INDIANAPOLIS – A friend is trying to examine the big issues facing our nation and the solutions available to us. I suggested that catalog include land use which reflects and often causes many of the dilemmas Americans have failed to resolve. We complain about congestion in our urban areas while bemoaning the decline of rural areas. This is a land use issue. The high costs of health care are a persistent concern. Our sedentary life style contributes to our need for health care, but we have organized our activities and our infrastructure to avoid exercise that involves exertion. This too is a land use issue. The wild fires, mudslides, and floods of California are largely problems stemming from land use decisions made in the public and private sectors. Americans delight in the variety and stimulation of the built world. Yet, simultaneously, we seek to escape the pressures, noise, and excesses of what we call civilization. We want access to places offering us solitude and the refreshment of nature. This desire can be satisfied by altering our land use patterns.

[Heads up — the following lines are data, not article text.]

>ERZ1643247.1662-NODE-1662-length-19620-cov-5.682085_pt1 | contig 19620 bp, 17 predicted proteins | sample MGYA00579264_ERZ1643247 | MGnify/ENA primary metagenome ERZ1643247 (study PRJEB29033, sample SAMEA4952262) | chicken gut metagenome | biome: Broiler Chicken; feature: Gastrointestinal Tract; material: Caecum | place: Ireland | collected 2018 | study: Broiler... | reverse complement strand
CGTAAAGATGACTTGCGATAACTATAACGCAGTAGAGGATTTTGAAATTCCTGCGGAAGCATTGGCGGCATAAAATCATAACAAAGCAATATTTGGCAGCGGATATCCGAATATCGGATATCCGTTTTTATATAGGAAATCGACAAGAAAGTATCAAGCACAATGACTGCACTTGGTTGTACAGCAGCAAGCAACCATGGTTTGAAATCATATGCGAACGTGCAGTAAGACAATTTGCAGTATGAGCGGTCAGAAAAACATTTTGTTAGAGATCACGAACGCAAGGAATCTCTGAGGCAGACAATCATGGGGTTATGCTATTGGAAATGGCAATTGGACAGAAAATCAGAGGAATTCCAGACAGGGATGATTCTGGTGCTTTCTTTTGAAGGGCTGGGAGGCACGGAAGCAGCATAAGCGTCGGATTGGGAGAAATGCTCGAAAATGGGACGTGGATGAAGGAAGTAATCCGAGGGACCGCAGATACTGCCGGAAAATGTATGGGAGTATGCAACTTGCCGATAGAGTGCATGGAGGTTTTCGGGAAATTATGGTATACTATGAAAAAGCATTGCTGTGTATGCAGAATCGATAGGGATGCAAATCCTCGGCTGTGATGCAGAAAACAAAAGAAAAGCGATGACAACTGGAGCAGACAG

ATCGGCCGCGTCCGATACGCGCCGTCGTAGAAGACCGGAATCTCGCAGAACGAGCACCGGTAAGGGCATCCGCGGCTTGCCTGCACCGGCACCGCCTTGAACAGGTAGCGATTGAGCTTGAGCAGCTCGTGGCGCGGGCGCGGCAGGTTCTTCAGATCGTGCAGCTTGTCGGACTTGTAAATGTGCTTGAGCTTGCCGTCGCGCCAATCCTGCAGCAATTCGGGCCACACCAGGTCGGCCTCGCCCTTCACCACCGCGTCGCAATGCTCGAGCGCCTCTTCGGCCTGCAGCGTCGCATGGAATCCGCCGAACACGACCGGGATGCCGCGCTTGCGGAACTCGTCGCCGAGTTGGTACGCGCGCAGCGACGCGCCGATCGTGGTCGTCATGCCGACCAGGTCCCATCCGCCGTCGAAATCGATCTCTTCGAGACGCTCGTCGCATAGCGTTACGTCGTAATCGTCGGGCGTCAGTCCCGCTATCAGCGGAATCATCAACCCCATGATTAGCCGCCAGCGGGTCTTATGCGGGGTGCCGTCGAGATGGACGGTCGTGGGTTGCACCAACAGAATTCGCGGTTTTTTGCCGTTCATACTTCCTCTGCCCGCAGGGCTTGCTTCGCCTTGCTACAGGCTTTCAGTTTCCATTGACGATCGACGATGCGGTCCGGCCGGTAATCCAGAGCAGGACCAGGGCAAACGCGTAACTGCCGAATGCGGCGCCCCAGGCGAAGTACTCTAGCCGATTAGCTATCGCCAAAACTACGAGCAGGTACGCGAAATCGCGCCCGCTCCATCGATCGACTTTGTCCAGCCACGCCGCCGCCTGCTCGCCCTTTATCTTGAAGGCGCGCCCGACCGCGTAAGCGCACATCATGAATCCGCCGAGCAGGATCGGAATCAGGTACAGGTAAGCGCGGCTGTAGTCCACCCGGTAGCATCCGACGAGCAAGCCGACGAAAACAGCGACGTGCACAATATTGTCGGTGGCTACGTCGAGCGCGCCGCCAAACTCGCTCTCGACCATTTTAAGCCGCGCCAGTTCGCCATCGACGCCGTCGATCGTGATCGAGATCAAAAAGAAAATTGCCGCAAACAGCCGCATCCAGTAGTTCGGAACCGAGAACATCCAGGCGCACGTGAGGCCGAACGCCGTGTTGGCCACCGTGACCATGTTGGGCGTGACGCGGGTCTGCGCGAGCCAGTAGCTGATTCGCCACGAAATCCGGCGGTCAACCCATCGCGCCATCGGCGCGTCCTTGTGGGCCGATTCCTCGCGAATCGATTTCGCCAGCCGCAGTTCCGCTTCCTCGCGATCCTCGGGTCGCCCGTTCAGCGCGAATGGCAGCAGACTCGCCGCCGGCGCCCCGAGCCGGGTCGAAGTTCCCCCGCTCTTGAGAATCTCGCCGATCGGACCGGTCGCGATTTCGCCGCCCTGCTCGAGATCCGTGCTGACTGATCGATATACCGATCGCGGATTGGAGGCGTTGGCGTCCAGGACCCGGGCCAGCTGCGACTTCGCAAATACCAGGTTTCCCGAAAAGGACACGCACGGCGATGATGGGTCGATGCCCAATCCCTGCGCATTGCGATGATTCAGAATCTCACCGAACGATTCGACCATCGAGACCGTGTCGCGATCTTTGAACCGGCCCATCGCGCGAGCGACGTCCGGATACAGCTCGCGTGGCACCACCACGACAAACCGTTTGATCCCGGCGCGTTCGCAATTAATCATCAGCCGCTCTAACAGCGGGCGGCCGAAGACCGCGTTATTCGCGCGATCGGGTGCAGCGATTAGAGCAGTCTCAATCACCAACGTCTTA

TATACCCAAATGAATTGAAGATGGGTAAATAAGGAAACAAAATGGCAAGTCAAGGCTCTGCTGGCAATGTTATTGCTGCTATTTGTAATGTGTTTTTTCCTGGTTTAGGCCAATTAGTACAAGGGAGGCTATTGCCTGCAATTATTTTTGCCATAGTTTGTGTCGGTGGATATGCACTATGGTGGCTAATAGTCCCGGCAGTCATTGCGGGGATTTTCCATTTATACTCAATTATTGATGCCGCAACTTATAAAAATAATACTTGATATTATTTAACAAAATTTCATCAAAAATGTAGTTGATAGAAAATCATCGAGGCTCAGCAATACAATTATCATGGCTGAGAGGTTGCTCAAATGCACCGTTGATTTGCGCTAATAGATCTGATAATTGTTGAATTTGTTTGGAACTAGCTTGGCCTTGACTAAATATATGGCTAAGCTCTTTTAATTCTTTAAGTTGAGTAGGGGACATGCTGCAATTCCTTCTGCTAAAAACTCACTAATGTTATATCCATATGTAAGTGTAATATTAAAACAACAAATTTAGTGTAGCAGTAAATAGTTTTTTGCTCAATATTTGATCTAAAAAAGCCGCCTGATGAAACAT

• Brian Howey: President Trump, the truth and the American press
    INDIANAPOLIS - Last Saturday in Nuevo Laredo, columnist and investigative reporter Carlos Dominguez was waiting at a traffic light with his son, his daughter-in-law and his grandchildren when men armed with knives flung open the car door. The Los Angeles Times reports that Dominguez was stabbed 21 times. He joined the 11 Mexican journalists slain in 2017 fighting drug cartels and public corruption, attempting to do what may be impossible now, which is to prevent a failed state from existing on America’s southern flank. Worldwide, 80 journalists were murdered in 2017 and another 326 were detained by authorities for doing their jobs. Both those numbers are down, mostly because a number of failed states like Syria are too dangerous and the press has pulled back. When that happens, it’s hard for us to know what is actually happening there. I write about this today because two Arizona Republicans had the courage to call out President Trump for branding the American press “enemies of the people.” As a journalist, an American and a patriot, I’ve conveyed to my friends who support President Trump how utterly offensive to us it is for an American president to so recklessly brand one of the key pillars of democracy. We could play the fill-in-the-blank game: How would you feel if someone called lobbyists “enemies of the American people”? Or cops? Or Republicans? Or Sikhs? Or Jews? You get the point. Some in Trump's base won't.